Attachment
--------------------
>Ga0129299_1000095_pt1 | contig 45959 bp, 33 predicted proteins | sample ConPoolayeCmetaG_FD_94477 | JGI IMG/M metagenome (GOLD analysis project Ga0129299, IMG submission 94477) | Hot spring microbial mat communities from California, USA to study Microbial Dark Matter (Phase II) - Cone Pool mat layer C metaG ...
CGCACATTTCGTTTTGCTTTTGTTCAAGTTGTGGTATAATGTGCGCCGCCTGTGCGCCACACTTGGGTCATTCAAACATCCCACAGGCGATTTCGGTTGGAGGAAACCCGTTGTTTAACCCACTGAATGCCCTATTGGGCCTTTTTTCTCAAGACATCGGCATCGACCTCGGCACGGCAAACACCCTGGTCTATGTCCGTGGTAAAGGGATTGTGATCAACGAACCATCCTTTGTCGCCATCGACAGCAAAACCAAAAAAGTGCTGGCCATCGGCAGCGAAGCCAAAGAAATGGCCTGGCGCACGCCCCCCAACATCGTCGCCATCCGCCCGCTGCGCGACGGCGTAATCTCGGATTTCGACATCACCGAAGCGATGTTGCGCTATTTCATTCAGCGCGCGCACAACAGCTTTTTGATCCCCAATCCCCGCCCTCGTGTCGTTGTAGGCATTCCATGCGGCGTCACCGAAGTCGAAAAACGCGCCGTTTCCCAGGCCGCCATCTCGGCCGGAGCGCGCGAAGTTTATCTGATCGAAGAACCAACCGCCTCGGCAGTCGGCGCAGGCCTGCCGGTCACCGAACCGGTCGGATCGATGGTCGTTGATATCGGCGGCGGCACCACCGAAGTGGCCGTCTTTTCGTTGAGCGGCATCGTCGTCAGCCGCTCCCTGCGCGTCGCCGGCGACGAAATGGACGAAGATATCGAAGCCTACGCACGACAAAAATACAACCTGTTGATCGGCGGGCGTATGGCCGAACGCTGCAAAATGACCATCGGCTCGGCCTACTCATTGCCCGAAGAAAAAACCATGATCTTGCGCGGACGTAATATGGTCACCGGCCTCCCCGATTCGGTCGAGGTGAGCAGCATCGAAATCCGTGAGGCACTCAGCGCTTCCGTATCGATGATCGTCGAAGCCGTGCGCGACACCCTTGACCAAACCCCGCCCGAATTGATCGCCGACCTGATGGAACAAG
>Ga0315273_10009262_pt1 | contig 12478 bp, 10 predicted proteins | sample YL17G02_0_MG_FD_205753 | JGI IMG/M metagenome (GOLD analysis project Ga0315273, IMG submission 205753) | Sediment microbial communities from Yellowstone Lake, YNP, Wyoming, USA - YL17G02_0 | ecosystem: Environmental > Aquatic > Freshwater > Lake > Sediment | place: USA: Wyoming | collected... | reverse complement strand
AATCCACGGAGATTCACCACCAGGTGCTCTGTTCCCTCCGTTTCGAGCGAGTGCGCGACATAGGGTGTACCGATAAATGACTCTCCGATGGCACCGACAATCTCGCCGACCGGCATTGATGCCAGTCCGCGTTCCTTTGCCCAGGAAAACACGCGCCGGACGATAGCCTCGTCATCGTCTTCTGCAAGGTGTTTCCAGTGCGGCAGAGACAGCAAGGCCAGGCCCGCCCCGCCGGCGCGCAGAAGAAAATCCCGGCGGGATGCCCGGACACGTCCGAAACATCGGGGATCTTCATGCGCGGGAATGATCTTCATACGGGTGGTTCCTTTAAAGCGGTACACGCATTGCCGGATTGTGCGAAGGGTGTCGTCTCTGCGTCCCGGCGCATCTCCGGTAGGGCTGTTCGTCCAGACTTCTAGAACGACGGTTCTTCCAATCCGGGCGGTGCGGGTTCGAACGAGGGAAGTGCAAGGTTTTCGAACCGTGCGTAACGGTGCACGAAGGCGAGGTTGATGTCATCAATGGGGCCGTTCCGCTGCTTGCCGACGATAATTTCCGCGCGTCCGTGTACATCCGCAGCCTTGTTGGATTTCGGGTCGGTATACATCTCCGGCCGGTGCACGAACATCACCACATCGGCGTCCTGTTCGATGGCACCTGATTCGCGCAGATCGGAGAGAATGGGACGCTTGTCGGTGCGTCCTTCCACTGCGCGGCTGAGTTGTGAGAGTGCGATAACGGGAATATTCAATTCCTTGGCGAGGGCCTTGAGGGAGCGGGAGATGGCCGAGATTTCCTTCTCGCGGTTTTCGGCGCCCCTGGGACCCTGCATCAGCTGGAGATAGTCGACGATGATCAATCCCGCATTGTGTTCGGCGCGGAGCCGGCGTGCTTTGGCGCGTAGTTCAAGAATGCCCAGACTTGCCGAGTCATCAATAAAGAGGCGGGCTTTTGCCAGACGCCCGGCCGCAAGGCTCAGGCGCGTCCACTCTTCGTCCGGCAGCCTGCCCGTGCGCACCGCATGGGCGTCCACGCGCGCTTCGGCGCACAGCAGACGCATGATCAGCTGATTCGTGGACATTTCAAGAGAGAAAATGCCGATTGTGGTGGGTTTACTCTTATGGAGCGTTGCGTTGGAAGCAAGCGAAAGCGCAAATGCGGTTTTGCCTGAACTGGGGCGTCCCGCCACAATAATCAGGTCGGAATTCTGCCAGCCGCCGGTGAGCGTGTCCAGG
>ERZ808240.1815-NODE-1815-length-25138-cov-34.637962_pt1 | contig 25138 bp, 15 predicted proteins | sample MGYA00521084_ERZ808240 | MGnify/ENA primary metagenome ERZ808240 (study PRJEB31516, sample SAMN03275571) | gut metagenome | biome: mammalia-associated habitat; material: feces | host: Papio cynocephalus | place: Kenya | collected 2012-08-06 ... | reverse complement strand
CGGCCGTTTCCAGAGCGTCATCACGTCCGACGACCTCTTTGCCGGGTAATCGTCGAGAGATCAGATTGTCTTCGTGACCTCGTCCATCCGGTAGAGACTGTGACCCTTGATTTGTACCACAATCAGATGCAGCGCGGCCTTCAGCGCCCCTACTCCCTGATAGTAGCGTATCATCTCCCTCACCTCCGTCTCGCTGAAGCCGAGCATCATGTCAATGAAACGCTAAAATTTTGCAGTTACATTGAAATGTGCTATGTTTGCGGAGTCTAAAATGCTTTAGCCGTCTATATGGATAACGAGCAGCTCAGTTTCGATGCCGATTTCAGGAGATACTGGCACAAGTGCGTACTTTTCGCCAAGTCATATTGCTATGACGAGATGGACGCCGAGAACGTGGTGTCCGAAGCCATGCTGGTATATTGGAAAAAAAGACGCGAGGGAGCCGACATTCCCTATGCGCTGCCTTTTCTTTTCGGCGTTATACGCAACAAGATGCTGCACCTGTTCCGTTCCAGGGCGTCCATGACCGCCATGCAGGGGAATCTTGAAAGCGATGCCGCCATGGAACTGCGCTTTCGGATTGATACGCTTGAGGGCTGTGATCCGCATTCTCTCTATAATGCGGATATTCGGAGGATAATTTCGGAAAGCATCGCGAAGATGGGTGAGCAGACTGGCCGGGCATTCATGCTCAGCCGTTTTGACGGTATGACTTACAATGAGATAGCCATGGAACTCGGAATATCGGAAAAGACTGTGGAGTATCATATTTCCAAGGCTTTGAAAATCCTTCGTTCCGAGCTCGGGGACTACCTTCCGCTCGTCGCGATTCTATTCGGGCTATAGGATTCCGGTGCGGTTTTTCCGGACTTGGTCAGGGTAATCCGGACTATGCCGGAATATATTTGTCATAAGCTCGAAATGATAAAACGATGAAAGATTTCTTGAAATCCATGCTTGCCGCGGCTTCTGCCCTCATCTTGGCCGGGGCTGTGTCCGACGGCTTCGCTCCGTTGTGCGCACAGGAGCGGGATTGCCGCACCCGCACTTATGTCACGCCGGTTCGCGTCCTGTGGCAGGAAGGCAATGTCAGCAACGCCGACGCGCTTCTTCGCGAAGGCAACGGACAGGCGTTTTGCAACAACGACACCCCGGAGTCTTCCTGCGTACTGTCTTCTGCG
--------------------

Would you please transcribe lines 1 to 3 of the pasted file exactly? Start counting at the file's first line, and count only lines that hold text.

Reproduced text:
>Ga0129299_1000095_pt1 | contig 45959 bp, 33 predicted proteins | sample ConPoolayeCmetaG_FD_94477 | JGI IMG/M metagenome (GOLD analysis project Ga0129299, IMG submission 94477) | Hot spring microbial mat communities from California, USA to study Microbial Dark Matter (Phase II) - Cone Pool mat layer C metaG ...
CGCACATTTCGTTTTGCTTTTGTTCAAGTTGTGGTATAATGTGCGCCGCCTGTGCGCCACACTTGGGTCATTCAAACATCCCACAGGCGATTTCGGTTGGAGGAAACCCGTTGTTTAACCCACTGAATGCCCTATTGGGCCTTTTTTCTCAAGACATCGGCATCGACCTCGGCACGGCAAACACCCTGGTCTATGTCCGTGGTAAAGGGATTGTGATCAACGAACCATCCTTTGTCGCCATCGACAGCAAAACCAAAAAAGTGCTGGCCATCGGCAGCGAAGCCAAAGAAATGGCCTGGCGCACGCCCCCCAACATCGTCGCCATCCGCCCGCTGCGCGACGGCGTAATCTCGGATTTCGACATCACCGAAGCGATGTTGCGCTATTTCATTCAGCGCGCGCACAACAGCTTTTTGATCCCCAATCCCCGCCCTCGTGTCGTTGTAGGCATTCCATGCGGCGTCACCGAAGTCGAAAAACGCGCCGTTTCCCAGGCCGCCATCTCGGCCGGAGCGCGCGAAGTTTATCTGATCGAAGAACCAACCGCCTCGGCAGTCGGCGCAGGCCTGCCGGTCACCGAACCGGTCGGATCGATGGTCGTTGATATCGGCGGCGGCACCACCGAAGTGGCCGTCTTTTCGTTGAGCGGCATCGTCGTCAGCCGCTCCCTGCGCGTCGCCGGCGACGAAATGGACGAAGATATCGAAGCCTACGCACGACAAAAATACAACCTGTTGATCGGCGGGCGTATGGCCGAACGCTGCAAAATGACCATCGGCTCGGCCTACTCATTGCCCGAAGAAAAAACCATGATCTTGCGCGGACGTAATATGGTCACCGGCCTCCCCGATTCGGTCGAGGTGAGCAGCATCGAAATCCGTGAGGCACTCAGCGCTTCCGTATCGATGATCGTCGAAGCCGTGCGCGACACCCTTGACCAAACCCCGCCCGAATTGATCGCCGACCTGATGGAACAAG
>Ga0315273_10009262_pt1 | contig 12478 bp, 10 predicted proteins | sample YL17G02_0_MG_FD_205753 | JGI IMG/M metagenome (GOLD analysis project Ga0315273, IMG submission 205753) | Sediment microbial communities from Yellowstone Lake, YNP, Wyoming, USA - YL17G02_0 | ecosystem: Environmental > Aquatic > Freshwater > Lake > Sediment | place: USA: Wyoming | collected... | reverse complement strand